Built-up roofs consist of the following basic parts: felts and bitumen (which fuse into a laminate) and are covered by a mineral aggregate. When a buit-up roof is properly applied, the facility has a flexible roof whose strength is sufficient enough to withstand normal expansion and contraction with temperature change. Felts stabilize the bitumen. The bitumen is the waterproofing element. The aggregate protects the bitumen from damage due to solar radiation. It also offers some resistance to wind-uplift and hail. A properly designed and installed built-up roof with an aggregate surface can hold up to minor localized ponding water which lasts for a day or two (Griffin & Fricklas, 2006).
Built-up roofs may be either aggregate or smooth-surfaced. The major difference is the smooth surfaced is water-shedding rather than water-resistance. All membrane roofs should have a water drainage system in place, but as mentioned above, the aggregate surface can tolerate minor, intermittent ponding (Griffin & Fricklas, 2006).
As with all systems, built-up roofs have problems. The top four problems are as follows:
Blisters occur in varying degrees of severity. This can range from spongy spots, which are barely dectable, to large bloated humps extending several square feet in area. A limited number of small blisters usually only require repair, however larger blisters may easily be puntured by foot traffic, dropped tools, equipment loads, etc. Blisters increase the vulnerability of the roof to degradation drastically. This can significantly reduce the surface life of the roof. All blisters occur due to a void in the mopping bitumen between felt plies or between the substrate and the membrane. In the majority of cases this void will date to the application of the hot bitumen (Griffin & Fricklas, 2006).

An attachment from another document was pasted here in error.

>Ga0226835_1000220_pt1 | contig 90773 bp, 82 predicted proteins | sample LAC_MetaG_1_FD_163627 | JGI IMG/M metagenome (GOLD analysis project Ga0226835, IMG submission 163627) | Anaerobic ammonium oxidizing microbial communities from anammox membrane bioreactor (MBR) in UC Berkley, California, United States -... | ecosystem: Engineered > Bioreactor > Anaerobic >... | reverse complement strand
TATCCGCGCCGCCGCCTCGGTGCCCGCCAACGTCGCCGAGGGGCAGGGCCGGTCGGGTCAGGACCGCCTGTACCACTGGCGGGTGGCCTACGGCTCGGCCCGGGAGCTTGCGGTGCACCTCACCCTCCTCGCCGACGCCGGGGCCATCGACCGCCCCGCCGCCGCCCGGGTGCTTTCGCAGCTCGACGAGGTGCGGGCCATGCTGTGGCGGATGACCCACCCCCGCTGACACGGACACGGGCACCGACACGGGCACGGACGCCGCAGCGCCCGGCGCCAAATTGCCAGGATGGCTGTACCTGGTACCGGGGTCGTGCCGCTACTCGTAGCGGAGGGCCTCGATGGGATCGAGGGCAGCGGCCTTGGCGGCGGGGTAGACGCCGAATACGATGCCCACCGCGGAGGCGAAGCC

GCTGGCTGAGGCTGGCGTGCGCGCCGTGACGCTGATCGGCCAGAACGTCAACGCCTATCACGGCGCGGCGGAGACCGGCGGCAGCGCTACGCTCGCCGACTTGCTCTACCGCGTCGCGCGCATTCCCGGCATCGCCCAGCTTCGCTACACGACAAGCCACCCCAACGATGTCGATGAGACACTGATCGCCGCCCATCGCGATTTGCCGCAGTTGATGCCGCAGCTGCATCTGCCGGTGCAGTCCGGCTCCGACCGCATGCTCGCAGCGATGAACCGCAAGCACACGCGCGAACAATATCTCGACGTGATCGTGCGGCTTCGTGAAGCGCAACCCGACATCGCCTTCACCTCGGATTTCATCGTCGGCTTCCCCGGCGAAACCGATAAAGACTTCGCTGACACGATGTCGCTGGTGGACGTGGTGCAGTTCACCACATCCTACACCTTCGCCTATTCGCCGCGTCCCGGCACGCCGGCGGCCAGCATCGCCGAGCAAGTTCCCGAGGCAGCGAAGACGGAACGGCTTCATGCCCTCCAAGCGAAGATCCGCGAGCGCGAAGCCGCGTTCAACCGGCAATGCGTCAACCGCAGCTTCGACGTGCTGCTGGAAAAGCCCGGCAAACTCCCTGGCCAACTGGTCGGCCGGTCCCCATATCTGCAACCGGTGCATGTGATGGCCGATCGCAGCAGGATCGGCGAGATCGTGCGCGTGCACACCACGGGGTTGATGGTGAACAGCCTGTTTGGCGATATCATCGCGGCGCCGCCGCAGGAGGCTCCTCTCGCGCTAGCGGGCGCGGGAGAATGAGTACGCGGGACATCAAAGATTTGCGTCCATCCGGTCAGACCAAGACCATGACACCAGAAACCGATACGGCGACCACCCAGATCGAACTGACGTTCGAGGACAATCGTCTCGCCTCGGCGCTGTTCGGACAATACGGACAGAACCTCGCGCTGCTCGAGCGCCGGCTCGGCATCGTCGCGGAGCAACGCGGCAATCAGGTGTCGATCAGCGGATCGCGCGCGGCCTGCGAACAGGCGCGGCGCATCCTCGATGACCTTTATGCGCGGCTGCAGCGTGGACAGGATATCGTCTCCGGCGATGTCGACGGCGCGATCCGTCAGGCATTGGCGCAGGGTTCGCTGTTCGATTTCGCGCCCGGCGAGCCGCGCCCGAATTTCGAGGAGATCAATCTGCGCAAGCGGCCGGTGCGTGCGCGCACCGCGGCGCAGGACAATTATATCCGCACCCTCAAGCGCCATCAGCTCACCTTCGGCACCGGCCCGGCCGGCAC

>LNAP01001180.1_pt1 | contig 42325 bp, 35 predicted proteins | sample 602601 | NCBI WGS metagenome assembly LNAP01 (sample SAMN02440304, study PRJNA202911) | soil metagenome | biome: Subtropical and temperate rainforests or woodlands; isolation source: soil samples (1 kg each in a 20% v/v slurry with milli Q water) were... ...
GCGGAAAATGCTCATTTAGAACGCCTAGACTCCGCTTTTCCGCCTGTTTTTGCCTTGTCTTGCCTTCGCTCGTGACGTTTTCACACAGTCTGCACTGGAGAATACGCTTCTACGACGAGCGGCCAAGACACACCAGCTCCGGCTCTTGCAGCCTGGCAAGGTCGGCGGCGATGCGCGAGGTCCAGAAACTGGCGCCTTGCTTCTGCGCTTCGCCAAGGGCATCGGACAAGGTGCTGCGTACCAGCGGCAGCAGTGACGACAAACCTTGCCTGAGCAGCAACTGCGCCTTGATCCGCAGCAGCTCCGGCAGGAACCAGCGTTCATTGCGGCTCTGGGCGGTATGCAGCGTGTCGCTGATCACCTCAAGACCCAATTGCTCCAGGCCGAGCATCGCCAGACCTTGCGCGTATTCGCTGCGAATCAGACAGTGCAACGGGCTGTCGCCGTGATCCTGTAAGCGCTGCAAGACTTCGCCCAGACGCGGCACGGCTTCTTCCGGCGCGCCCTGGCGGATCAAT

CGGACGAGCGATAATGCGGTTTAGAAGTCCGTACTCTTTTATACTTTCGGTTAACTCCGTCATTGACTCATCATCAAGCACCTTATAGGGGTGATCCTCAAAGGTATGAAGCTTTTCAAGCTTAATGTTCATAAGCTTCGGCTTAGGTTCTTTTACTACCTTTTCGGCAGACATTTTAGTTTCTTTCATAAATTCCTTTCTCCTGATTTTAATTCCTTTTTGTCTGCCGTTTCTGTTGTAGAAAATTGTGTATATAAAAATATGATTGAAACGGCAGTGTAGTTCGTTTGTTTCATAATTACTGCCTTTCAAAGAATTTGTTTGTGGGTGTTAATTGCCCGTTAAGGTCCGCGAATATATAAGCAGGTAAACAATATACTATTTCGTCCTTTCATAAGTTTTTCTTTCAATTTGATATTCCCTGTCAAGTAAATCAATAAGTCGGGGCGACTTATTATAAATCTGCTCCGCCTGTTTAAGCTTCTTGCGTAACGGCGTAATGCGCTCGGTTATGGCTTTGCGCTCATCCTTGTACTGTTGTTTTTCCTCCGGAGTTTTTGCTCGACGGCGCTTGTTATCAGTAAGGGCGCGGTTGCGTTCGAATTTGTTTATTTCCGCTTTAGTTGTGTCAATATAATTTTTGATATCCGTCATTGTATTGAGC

Splitting is usually noticed in late winter (February/March), when snow and ice thaw. Splitting causes almost immediate leaks. This is often due to the glass-like nature of the roofing system. BUR membranes also have high levels of thermal contraction in cold weather, contracting nearly five times as much as the same length of steel (Griffin & Fricklas, 2006). This roofing type becomes very brittle and elastic at subfreezing temperatures and semifluid and plastic at moderate to high temperatures. A BUR behaves in a completely different manner in warmer climates than in cooler ones. This is an important consideration when selecting a roofing system.
Ridging/Wrinkling can appear as parallel lines about insulation board joints, forming what resembles picture frames (rectangles). In some cases the ridges look like long blisters. Although the visual may be similar, the mechanics and causes are different. Ridges form from felts which have absorbed moisture and swelled or from edge curling of an underlying insulation board. The wet-dry cycle of the felts causes repeatitive flexing of the membrane, eventually causing cracks to form. Moisture seems to be the sole cause of ridging (Griffin & Fricklas, 2006).
Slippage is the relative lateral movement between plies (Griffin & Fricklas, 2006, p. 256). This can appear as random wrinkles, similar to a poorly laid carpet. Slippage can expose the base sheet, transforming the membrane from a multiple ply system to a single ply. This leaves the base sheet exposed to weather, among other destructive elements. This, according to the National Roofing Contractors Association, is not a very common occurrence, but can be costly to rectify.
Griffin, C. W., & Fricklas, R. L. (2006). Manual of low-slope roof systems. (4th ed.). New York: McGraw-Hill.